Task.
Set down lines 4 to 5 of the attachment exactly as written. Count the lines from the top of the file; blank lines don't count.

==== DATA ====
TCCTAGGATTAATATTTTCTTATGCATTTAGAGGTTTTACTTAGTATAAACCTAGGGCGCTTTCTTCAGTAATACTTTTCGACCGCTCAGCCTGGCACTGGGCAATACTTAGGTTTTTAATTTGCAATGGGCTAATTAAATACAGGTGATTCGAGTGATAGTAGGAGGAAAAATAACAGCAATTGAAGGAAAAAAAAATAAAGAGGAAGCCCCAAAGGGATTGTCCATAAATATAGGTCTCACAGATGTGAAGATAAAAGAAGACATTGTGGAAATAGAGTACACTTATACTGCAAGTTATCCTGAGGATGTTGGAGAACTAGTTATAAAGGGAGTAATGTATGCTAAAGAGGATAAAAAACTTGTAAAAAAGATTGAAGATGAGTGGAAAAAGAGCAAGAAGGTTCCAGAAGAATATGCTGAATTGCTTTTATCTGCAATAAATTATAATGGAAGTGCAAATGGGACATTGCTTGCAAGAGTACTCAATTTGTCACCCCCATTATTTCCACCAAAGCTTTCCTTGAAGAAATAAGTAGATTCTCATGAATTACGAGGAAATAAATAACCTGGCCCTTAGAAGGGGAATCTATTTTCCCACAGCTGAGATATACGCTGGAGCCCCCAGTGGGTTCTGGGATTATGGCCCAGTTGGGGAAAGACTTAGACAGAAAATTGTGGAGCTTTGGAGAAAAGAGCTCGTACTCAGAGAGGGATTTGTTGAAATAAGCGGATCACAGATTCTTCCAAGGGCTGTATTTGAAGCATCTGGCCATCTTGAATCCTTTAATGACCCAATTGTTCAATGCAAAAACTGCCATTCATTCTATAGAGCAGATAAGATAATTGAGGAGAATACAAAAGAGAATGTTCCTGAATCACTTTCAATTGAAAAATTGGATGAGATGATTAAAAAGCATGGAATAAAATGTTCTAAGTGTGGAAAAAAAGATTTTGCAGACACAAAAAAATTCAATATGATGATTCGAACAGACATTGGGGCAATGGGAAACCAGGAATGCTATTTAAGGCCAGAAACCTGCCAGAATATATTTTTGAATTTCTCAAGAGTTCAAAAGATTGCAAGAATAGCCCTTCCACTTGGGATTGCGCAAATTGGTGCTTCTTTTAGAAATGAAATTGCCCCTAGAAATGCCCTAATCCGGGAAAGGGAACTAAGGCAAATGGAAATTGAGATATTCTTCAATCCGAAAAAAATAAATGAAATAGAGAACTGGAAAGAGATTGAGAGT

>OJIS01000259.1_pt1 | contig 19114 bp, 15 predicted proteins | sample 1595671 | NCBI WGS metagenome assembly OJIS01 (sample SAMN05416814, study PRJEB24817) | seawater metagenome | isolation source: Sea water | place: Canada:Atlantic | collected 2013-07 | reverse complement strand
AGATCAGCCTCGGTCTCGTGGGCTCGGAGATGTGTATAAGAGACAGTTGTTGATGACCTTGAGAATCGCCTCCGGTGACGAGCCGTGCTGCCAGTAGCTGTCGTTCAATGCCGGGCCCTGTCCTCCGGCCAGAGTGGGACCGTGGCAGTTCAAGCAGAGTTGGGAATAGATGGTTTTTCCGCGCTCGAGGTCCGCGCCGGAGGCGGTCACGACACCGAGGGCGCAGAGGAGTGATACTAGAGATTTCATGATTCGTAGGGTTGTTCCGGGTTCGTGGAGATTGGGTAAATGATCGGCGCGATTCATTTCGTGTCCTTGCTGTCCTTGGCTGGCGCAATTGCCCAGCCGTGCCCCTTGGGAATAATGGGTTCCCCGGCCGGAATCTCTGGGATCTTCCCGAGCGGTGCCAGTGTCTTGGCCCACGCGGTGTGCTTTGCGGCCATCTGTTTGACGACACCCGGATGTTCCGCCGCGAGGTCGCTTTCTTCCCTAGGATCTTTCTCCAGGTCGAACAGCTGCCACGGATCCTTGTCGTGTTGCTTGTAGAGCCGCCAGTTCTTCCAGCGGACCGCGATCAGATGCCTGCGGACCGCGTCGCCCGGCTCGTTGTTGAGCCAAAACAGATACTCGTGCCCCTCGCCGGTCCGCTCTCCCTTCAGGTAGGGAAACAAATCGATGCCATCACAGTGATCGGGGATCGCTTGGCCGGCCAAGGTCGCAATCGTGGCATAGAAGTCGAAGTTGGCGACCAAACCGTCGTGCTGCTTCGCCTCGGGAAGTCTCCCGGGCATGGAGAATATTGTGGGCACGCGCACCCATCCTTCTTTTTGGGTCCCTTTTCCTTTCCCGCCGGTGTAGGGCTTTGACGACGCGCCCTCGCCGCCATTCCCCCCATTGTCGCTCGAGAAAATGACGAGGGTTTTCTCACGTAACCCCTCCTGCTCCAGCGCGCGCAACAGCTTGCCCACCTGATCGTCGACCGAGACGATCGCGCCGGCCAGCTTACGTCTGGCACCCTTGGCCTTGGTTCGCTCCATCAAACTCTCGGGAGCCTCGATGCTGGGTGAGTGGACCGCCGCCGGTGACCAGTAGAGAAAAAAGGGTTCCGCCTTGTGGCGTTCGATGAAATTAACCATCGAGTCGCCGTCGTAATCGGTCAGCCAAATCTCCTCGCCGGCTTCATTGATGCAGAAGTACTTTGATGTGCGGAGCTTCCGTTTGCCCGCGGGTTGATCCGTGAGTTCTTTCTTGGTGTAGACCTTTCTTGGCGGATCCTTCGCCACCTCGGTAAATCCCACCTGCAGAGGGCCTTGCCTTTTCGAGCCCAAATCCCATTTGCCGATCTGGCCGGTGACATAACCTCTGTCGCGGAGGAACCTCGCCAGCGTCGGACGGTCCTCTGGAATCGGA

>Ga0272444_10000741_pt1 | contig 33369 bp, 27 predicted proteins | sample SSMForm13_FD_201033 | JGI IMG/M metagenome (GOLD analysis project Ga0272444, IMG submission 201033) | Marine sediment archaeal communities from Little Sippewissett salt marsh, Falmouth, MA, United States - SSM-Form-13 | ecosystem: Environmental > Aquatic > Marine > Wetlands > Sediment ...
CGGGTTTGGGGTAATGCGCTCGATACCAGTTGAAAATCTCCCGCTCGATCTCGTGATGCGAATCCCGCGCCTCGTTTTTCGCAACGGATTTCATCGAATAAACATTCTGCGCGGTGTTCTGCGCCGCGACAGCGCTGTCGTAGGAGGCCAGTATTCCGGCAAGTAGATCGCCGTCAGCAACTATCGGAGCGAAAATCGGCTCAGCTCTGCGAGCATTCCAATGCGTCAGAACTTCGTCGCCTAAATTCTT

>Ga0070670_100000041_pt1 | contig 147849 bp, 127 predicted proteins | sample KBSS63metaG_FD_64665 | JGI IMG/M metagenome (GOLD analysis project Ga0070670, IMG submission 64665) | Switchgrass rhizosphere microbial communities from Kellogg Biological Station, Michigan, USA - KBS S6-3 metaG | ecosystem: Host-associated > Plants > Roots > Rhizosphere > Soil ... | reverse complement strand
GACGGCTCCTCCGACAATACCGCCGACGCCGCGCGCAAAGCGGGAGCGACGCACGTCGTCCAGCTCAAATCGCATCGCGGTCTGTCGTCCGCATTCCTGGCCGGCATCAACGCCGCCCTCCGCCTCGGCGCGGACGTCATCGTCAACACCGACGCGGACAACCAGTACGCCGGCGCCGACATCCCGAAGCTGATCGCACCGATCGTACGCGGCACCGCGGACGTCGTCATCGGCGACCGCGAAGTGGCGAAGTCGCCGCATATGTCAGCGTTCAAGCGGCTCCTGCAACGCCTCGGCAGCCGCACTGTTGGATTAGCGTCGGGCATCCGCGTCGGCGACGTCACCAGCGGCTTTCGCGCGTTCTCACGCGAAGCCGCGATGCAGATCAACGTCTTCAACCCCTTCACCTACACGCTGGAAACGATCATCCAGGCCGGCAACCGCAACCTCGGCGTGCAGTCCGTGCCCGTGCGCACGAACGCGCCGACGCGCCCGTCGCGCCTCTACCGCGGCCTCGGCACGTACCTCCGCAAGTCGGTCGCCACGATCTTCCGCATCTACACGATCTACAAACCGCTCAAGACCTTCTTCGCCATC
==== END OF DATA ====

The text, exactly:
>Ga0272444_10000741_pt1 | contig 33369 bp, 27 predicted proteins | sample SSMForm13_FD_201033 | JGI IMG/M metagenome (GOLD analysis project Ga0272444, IMG submission 201033) | Marine sediment archaeal communities from Little Sippewissett salt marsh, Falmouth, MA, United States - SSM-Form-13 | ecosystem: Environmental > Aquatic > Marine > Wetlands > Sediment ...
CGGGTTTGGGGTAATGCGCTCGATACCAGTTGAAAATCTCCCGCTCGATCTCGTGATGCGAATCCCGCGCCTCGTTTTTCGCAACGGATTTCATCGAATAAACATTCTGCGCGGTGTTCTGCGCCGCGACAGCGCTGTCGTAGGAGGCCAGTATTCCGGCAAGTAGATCGCCGTCAGCAACTATCGGAGCGAAAATCGGCTCAGCTCTGCGAGCATTCCAATGCGTCAGAACTTCGTCGCCTAAATTCTT